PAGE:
Switch to ADA Accessible Theme
Close Menu
Free Case
Workers’ Compensation, Social Security Disability & Personal Injury ONLY
Field Required By submitting this form I acknowledge that contacting Ira H. Weinstock, P.C. through this website does not create an attorney-client relationship, and any information I send is not protected by attorney-client privilege.
protected by reCAPTCHA Privacy - Terms
Harrisburg Worker’s Compensation Lawyer > Blog > Workers Compensation > What Is ‘Subrogation’ In Pennsylvania Workers’ Compensation Cases?

What Is ‘Subrogation’ In Pennsylvania Workers’ Compensation Cases?


Most employees in Pennsylvania are covered by workers’ compensation. Thus, when an employee sustains injuries in a workplace accident or develops an occupational disease, they are entitled to workers’ compensation benefits.

But many workers do not fully understand how Pennsylvania’s workers’ compensation works. One of the most confusing aspects of workers’ compensation is “subrogation.” In plain terms, subrogation means that workers’ compensation carriers can collect repayment for the benefits they paid to an injured employee.

Contact a Harrisburg workers’ compensation attorney if you are seeking benefits for your work-related injury or illness. Our skilled lawyers at Ira H. Weinstock, P.C., will help you deal with subrogation and other aspects of the workers’ compensation claims process in Pennsylvania.

Filing a Workers’ Compensation Claim vs. Third-Party Injury Claim

Pennsylvania’s workers’ compensation is a no-fault system, which means injured employees are entitled to benefits without having to prove anyone’s fault. In exchange for the benefits, the injured worker waives their right to file a lawsuit against their employer.

However, if a third party was responsible for the worker’s injury, the injured employee can bring an injury claim against the at-fault third party. In fact, a worker can file a third-party injury claim in addition to seeking workers’ compensation benefits through their employer’s insurance carrier.

The most significant benefit of pursuing a third-party injury claim is that it allows the injured worker to recover additional compensation beyond the expenses that standard workers’ compensation covers.

But what do third-party claims have to do with workers’ compensation subrogation in Pennsylvania? We will explain in a bit.

What is Workers’ Compensation Subrogation?

If an injured employee files a third-party injury claim and successfully obtains compensation, the workers’ compensation insurance company that covered the employee’s medical expenses and lost wages will have a right to seek reimbursement for the benefits it paid out to the employee.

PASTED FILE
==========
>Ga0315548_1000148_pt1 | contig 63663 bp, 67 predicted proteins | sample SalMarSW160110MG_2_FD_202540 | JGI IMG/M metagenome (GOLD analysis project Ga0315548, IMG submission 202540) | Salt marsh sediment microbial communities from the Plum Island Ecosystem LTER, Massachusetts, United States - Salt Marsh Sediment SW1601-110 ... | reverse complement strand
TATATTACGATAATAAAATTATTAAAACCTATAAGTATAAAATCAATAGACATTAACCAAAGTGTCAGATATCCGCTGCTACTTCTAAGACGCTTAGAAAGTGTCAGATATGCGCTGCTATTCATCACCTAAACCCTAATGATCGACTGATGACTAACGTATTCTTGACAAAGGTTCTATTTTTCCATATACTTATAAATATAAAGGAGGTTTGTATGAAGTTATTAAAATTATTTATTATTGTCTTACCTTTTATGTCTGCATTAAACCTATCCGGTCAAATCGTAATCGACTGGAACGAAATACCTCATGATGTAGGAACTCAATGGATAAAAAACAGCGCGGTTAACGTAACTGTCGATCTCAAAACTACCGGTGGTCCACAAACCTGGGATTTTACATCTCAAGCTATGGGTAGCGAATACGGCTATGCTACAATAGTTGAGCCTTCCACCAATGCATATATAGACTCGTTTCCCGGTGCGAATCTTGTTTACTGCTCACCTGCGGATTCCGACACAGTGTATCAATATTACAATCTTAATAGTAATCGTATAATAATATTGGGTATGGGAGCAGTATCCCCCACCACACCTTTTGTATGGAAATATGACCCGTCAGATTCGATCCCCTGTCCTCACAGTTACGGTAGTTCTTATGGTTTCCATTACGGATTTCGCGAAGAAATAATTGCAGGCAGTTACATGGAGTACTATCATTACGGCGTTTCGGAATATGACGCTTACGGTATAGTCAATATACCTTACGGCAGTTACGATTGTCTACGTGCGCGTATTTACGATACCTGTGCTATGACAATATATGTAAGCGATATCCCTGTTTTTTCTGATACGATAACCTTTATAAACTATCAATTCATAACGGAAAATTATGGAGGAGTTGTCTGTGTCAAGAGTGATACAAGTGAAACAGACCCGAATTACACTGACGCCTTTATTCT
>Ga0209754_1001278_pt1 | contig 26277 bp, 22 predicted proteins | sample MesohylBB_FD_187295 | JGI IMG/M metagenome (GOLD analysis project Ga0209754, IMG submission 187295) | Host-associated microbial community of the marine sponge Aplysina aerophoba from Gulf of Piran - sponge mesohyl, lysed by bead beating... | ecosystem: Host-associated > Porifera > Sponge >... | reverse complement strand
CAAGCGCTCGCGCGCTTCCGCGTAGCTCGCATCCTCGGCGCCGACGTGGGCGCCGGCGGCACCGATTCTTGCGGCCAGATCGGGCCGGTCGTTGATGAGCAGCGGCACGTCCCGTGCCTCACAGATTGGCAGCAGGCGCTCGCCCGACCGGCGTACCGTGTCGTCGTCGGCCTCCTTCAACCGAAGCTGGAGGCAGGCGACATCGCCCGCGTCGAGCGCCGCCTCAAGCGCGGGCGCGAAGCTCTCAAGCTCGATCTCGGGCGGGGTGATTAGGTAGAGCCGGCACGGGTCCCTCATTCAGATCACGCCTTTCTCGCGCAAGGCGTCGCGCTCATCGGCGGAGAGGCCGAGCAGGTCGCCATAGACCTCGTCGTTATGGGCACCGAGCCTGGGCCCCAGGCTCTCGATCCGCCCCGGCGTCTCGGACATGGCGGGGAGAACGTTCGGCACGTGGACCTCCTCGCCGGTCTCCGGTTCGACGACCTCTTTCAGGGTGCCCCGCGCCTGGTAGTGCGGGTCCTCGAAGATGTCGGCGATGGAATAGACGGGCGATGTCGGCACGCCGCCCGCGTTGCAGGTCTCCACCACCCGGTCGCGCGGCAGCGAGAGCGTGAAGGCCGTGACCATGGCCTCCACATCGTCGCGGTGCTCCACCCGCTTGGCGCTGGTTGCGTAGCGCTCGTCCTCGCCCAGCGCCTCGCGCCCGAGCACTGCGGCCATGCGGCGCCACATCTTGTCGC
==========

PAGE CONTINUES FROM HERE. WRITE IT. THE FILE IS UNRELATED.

In fact, subrogation claims do not have any time limits, which means insurance carriers can collect repayment for the benefits they paid out to an injured worker years ago. Basically, the purpose of workers’ compensation subrogation is to prevent double recovery from filing both a workers’ compensation and third-party claim.

It is not uncommon for employers in Pennsylvania to ask third parties, including contractors, to waive any rights to workers’ compensation subrogation when they work at their facilities as a condition of their work contract.

Pennsylvania Provides Immunity from Workers’ Compensation Subrogation

In a landmark decision, the Pennsylvania Supreme Court ruled in 2018 that future medical expenses are immune from subrogation. The Supreme Court held that “installment payments” were limited to the injured employee’s wage loss benefits, explaining that future medical expenses are “unknown at the time of settlement.”

The Supreme Court also granted immunity from subrogation to government entities and other public employers in Pennsylvania. In other words, if you prevail in your third-party injury case against a government entity, you can keep the full amount of your personal injury settlement without any subrogation.

If you won a personal injury claim against a negligent third party while receiving workers’ compensation benefits, you might fear that the insurance company will get reimbursed for the benefits it paid out. Contact a knowledgeable workers’ compensation attorney to discuss your unique situation.

Schedule a consultation with our attorneys at Ira H. Weinstock, P.C., to determine whether or not your personal injury settlement is subject to workers’ compensation subrogation. Call 717-238-1657 for a case review.



Facebook Twitter LinkedIn